A Brave Little Soldier

By Elizabeth Henzell
For The Bali Times

I was sitting comfortably in the back of Dewi’s Honda Jazz heading toward the Maya Resort for pizza with Dewi, Laksmi and their mother, my good friend Janet, to have pizza at the Riverside Café before the girls left to spend Christmas with their grandparents in Melbourne.

At the corner before the Maya, Laksmi let out a shriek, as only Laksmi, and possibly every other soon-to-be-13-year-old, can do. Dewi, understanding code for “stop,” slammed on the brakes as Laksmi finished her sentence. “There’s a tiny puppy on the road. It’s so tiny.”

These girls have started caring. Actually I believe they always cared but like so many others on the island of Bali, they just didn’t know what to do. Now they do, and so they quickly made a call to the Bali Animal Welfare Association (BAWA) as I went to catch the puppy.

“Good grief, Dewi, don’t you have anything in the car?” I asked when I realized I didn’t have my usual sarong for emergencies such as this. “Umm, how about newspaper?” she replied.

You have to be quick when catching these little bundles of furless skin and bones. It never ceases to amaze me that such pathetic, starving little creatures can move so fast. I am getting much better at it, though, and this time I avoided the obligatory nipping. Always carry Betadine and one of those hand sanitizers that require no water and you are on your way to saving puppies in Bali. A sarong, too, but don’t expect to get it back.

Once caught and sitting comfortably in my arms, albeit nervously, I told Dewi and company to go to the Maya and order the pizza before it closed. I would wait for the BAWA, ambulance which was on its way.

No sooner had they moved off when I realized this little puppy had family – in the gutter behind me were two more puppies, in a worse state than this little one, with no energy to move.

“You are so brave,” I told the one in my arms. Was it instinct that had him standing on the side of the road in full view of the passing traffic instead of lying in the gutter out of sight? I guess he was hungry and had just enough energy to know that being in the gutter wasn’t going to get him any food. Standing on the road had just saved the lives of his siblings. So I kept stroking him gently and telling him, “You are a hero. You were so brave.”

But was it worth it? The puppies were quickly named Pepet, the little champion of the family; Pipit; and Puput. Pepet is the only puppy alive today. Pipit and Puput struggled to gain their health and didn’t survive longer than two and three weeks. But I am grateful in the knowledge that the last few weeks were comfortable and that they knew what it was like to be cuddled, to feel warm and safe, and they had good food and clean water.

Pepet is still in an isolation area for puppies with coughs but he is looking so much better – his fur is starting to return and he is amongst friends. His little tail isn’t quite what it could be but I know that will come with time. However, he can wag that tail and as my students, Putu and Putu, tell me, in their best English: “Look, Pepet is happy,” we know that that is a sure sign he is enjoying life.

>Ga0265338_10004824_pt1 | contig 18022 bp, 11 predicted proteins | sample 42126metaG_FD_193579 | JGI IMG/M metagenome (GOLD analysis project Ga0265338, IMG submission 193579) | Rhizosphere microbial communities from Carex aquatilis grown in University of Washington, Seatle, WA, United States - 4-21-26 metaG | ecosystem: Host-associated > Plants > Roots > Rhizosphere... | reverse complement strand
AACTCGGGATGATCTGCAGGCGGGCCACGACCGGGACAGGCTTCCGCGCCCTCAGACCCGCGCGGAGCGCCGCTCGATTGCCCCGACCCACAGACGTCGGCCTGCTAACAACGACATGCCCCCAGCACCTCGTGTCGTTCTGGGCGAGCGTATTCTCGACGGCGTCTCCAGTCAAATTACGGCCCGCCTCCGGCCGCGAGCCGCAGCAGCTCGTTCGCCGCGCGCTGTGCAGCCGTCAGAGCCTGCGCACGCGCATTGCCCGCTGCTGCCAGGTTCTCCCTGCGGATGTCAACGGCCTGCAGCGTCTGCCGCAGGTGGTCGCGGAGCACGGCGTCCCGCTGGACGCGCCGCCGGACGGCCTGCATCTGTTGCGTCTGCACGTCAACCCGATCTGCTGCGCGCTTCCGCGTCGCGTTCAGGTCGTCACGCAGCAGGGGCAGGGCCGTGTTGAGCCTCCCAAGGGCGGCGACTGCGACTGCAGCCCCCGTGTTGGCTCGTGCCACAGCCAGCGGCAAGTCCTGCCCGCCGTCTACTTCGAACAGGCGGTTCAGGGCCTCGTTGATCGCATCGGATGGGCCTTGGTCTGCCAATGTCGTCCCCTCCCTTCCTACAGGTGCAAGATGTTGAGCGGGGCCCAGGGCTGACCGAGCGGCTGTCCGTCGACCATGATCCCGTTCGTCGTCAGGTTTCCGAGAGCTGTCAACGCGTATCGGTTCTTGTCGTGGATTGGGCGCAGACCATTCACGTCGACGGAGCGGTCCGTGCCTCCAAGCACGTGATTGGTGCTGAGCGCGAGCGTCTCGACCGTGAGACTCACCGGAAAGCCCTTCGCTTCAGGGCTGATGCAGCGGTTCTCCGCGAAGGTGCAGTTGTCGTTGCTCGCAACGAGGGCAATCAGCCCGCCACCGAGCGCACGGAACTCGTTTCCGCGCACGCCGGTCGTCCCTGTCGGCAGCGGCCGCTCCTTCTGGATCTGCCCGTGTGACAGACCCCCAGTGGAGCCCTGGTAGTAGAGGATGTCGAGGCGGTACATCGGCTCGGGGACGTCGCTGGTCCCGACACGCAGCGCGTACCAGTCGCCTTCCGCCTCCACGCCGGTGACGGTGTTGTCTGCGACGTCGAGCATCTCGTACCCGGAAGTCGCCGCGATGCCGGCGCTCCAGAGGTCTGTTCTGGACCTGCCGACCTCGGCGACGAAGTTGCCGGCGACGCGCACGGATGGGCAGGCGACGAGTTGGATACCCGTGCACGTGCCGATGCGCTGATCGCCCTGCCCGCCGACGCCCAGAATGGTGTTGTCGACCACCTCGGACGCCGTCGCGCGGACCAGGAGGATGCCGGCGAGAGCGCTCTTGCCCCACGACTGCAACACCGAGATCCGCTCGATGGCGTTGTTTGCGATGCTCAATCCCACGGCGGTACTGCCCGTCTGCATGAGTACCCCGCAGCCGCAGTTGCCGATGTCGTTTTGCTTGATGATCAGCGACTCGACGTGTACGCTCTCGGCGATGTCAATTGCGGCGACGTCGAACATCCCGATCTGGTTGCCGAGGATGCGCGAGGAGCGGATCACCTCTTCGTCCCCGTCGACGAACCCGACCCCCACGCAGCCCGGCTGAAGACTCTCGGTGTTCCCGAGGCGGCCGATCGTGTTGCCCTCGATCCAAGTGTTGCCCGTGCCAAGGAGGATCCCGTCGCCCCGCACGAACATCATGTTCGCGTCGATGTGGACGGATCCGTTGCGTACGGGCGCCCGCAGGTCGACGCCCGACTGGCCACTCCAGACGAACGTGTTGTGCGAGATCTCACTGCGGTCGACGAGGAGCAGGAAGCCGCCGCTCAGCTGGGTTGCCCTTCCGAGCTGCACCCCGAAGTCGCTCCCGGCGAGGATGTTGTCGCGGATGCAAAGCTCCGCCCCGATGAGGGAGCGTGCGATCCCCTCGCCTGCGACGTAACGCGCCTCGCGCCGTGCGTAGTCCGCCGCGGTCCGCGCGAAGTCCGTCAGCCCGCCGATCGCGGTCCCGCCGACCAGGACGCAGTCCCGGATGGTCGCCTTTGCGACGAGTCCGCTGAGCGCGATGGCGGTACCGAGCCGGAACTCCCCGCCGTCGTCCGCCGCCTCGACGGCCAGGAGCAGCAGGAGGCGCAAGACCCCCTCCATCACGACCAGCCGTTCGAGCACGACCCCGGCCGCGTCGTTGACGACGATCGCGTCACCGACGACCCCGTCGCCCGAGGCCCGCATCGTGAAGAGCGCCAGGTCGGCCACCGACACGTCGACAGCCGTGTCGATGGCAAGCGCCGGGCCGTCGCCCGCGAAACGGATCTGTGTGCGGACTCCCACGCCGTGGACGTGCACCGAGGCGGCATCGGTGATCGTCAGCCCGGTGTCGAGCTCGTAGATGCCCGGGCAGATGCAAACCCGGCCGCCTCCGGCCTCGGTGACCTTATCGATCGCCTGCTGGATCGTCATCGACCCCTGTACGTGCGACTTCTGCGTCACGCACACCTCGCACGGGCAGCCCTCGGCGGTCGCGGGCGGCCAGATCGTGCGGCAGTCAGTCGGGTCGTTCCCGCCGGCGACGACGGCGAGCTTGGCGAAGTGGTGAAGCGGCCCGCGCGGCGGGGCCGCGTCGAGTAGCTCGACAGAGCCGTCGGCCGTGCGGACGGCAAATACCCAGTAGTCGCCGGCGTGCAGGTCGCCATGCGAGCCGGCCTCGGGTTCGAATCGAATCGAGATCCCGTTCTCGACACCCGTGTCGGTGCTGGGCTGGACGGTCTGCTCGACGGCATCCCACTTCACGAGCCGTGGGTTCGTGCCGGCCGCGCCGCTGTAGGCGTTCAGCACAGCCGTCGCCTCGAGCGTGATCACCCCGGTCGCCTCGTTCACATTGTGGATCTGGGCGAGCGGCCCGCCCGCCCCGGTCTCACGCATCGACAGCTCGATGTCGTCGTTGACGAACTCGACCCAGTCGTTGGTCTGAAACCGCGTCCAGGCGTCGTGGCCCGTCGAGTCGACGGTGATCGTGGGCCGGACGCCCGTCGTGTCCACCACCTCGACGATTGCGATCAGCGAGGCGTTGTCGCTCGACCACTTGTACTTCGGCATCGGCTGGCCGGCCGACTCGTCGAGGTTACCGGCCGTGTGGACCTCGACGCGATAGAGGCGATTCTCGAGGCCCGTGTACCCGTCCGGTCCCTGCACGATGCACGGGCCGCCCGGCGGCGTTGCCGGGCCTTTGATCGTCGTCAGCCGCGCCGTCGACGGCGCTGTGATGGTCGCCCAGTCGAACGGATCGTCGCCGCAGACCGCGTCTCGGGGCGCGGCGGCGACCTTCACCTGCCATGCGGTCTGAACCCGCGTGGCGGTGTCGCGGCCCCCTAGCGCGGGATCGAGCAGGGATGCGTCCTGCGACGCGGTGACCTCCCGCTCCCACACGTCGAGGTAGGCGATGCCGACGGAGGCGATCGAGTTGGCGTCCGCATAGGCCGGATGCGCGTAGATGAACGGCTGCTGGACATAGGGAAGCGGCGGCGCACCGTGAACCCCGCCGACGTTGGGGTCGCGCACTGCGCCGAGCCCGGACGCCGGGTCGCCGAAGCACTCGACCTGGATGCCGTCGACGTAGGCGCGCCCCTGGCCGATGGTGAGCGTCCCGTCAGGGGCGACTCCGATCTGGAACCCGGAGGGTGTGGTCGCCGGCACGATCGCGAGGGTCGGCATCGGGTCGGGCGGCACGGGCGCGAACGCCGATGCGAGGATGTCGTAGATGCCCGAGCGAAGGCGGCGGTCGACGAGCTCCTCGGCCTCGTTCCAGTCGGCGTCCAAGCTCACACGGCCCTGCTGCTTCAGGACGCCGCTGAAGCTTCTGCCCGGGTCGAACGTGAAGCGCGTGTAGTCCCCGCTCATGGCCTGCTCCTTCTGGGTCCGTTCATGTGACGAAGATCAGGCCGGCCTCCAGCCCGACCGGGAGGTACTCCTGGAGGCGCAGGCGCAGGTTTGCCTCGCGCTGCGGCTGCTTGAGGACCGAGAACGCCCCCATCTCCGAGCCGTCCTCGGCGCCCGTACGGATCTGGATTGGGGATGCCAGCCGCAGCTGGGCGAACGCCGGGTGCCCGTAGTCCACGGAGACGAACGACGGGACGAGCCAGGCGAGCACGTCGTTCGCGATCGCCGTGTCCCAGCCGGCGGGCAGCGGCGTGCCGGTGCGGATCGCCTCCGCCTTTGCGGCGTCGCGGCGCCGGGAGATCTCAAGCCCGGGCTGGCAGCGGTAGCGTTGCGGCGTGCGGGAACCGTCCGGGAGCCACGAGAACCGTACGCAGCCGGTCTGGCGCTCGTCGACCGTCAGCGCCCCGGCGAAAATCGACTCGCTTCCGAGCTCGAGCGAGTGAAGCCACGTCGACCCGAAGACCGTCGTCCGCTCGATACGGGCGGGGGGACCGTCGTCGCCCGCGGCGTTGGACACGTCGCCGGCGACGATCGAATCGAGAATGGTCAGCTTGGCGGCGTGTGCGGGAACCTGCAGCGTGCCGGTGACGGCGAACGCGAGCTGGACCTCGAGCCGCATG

So should they have just been euthanized on arrival? Well, not according to the Albert Schweitzer of BAWA, Dr Ani.

“Until he extends the circle of his compassion to all living things, man will not himself find peace” was a famous quote of Schweitzer’s.

The BAWA staff could hardly call their daily activities peaceful; but they create peace of mind for people like me. They make it possible for me to live here, as I would find it impossible if I were not able to ring them and know that they are there for the dogs and cats of Bali. A friend of mine and I make small donations. It is not enough.

BAWA is not a money tree. They need funds. Here is a wish-list from a visiting Australian vet nurse in an email to me.

I guess if we could reach for the stars, we would want a large plot of land that we could build a purpose-built facility. This would allow us to accommodate dogs and cats separately, build a series of isolation areas, have a designated area for adoption animals, etc, etc, AND we would need ongoing funding to cover the overheads and allow us to increase our capacity on the island. This would mean hiring more qualified staff and paying competitive salaries to attract and keep good staff, purchasing another ambulance to access more areas of Bali, increasing the desexing (sterilization) team to increase our sterilization capabilities, etc, etc, etc.

The list doesn’t end. We lack the resources to do all that we want to do as an animal welfare organization. We need money and we need dedicated local volunteers to help not only with the animals but with fundraising and BAWA community awareness

Thanks for always caring about BAWA and its animals.

Please join me in celebrating Bali’s own dogs and cats and in 2009 help make a difference to their lives, as short as they may be.

RIP: Pipit and Puput.

Filed under: Instinct

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